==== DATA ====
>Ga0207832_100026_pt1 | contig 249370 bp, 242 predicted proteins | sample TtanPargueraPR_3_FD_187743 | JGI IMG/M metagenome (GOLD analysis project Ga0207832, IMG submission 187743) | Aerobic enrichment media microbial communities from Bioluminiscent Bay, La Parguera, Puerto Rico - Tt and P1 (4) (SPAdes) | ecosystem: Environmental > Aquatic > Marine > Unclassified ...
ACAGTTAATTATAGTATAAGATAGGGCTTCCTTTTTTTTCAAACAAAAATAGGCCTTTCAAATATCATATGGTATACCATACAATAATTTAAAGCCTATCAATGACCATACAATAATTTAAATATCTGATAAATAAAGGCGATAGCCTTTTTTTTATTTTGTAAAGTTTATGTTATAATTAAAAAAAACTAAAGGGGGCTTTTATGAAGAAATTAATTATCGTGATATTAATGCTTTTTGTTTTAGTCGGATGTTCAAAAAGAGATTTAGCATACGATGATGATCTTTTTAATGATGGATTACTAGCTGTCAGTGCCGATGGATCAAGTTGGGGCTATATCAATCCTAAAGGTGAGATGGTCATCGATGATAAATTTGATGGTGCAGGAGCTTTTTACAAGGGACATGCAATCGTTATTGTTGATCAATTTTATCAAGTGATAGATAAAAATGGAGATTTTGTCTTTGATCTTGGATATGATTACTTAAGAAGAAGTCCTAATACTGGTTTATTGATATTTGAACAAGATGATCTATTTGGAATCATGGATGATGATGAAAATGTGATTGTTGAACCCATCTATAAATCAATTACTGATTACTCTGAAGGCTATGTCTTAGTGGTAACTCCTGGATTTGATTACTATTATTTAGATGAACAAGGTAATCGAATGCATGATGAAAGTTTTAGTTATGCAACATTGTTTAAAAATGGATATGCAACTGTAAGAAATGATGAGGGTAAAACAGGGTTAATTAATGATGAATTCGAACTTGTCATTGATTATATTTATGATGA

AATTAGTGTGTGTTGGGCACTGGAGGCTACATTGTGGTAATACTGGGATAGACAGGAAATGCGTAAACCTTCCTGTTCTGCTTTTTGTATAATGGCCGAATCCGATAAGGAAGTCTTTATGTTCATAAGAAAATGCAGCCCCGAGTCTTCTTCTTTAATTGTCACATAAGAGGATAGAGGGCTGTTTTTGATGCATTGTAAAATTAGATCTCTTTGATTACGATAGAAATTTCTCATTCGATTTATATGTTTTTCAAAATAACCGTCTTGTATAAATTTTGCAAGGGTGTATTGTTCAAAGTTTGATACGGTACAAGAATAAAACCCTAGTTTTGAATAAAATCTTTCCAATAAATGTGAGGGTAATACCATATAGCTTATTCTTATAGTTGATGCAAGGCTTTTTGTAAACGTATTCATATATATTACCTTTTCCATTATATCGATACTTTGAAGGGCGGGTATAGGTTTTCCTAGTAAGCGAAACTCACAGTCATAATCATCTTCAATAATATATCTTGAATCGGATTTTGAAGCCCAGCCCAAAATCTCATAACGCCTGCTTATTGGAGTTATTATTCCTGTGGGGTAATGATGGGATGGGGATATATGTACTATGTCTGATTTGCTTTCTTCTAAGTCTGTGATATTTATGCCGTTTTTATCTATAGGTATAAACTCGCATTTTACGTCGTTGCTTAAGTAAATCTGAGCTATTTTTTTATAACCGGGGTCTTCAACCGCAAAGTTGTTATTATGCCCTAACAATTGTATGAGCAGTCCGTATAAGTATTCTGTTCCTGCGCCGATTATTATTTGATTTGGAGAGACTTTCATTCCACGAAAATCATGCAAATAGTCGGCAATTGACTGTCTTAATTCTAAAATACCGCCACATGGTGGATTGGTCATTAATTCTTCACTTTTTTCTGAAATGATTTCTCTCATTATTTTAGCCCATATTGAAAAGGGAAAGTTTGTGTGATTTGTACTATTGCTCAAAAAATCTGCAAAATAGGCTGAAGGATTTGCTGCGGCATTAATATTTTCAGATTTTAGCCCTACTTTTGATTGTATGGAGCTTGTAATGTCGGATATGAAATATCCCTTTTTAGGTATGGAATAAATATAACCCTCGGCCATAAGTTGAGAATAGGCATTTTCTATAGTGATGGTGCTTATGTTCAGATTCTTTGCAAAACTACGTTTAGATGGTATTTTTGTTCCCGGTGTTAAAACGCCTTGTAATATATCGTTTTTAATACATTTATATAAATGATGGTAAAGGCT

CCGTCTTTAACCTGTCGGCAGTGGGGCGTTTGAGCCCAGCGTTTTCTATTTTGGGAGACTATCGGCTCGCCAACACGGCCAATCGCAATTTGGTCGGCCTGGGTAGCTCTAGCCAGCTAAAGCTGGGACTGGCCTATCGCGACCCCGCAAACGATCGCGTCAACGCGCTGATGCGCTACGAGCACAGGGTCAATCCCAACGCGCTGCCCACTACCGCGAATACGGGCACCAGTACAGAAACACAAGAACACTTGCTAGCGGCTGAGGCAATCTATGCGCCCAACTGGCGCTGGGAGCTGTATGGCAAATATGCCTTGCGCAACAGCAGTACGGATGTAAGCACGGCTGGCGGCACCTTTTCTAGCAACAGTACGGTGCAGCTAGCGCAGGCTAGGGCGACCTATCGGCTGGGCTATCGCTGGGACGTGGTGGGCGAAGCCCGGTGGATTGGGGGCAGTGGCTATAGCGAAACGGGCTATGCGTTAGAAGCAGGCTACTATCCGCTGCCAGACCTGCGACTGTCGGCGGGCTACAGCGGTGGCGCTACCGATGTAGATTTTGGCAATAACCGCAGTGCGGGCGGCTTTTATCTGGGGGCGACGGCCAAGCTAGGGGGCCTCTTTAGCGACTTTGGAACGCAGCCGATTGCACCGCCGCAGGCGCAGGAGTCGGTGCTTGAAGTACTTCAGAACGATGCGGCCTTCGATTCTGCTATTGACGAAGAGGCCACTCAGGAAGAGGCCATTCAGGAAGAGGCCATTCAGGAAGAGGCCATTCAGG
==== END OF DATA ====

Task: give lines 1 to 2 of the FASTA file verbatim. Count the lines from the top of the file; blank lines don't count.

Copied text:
>Ga0207832_100026_pt1 | contig 249370 bp, 242 predicted proteins | sample TtanPargueraPR_3_FD_187743 | JGI IMG/M metagenome (GOLD analysis project Ga0207832, IMG submission 187743) | Aerobic enrichment media microbial communities from Bioluminiscent Bay, La Parguera, Puerto Rico - Tt and P1 (4) (SPAdes) | ecosystem: Environmental > Aquatic > Marine > Unclassified ...
ACAGTTAATTATAGTATAAGATAGGGCTTCCTTTTTTTTCAAACAAAAATAGGCCTTTCAAATATCATATGGTATACCATACAATAATTTAAAGCCTATCAATGACCATACAATAATTTAAATATCTGATAAATAAAGGCGATAGCCTTTTTTTTATTTTGTAAAGTTTATGTTATAATTAAAAAAAACTAAAGGGGGCTTTTATGAAGAAATTAATTATCGTGATATTAATGCTTTTTGTTTTAGTCGGATGTTCAAAAAGAGATTTAGCATACGATGATGATCTTTTTAATGATGGATTACTAGCTGTCAGTGCCGATGGATCAAGTTGGGGCTATATCAATCCTAAAGGTGAGATGGTCATCGATGATAAATTTGATGGTGCAGGAGCTTTTTACAAGGGACATGCAATCGTTATTGTTGATCAATTTTATCAAGTGATAGATAAAAATGGAGATTTTGTCTTTGATCTTGGATATGATTACTTAAGAAGAAGTCCTAATACTGGTTTATTGATATTTGAACAAGATGATCTATTTGGAATCATGGATGATGATGAAAATGTGATTGTTGAACCCATCTATAAATCAATTACTGATTACTCTGAAGGCTATGTCTTAGTGGTAACTCCTGGATTTGATTACTATTATTTAGATGAACAAGGTAATCGAATGCATGATGAAAGTTTTAGTTATGCAACATTGTTTAAAAATGGATATGCAACTGTAAGAAATGATGAGGGTAAAACAGGGTTAATTAATGATGAATTCGAACTTGTCATTGATTATATTTATGATGA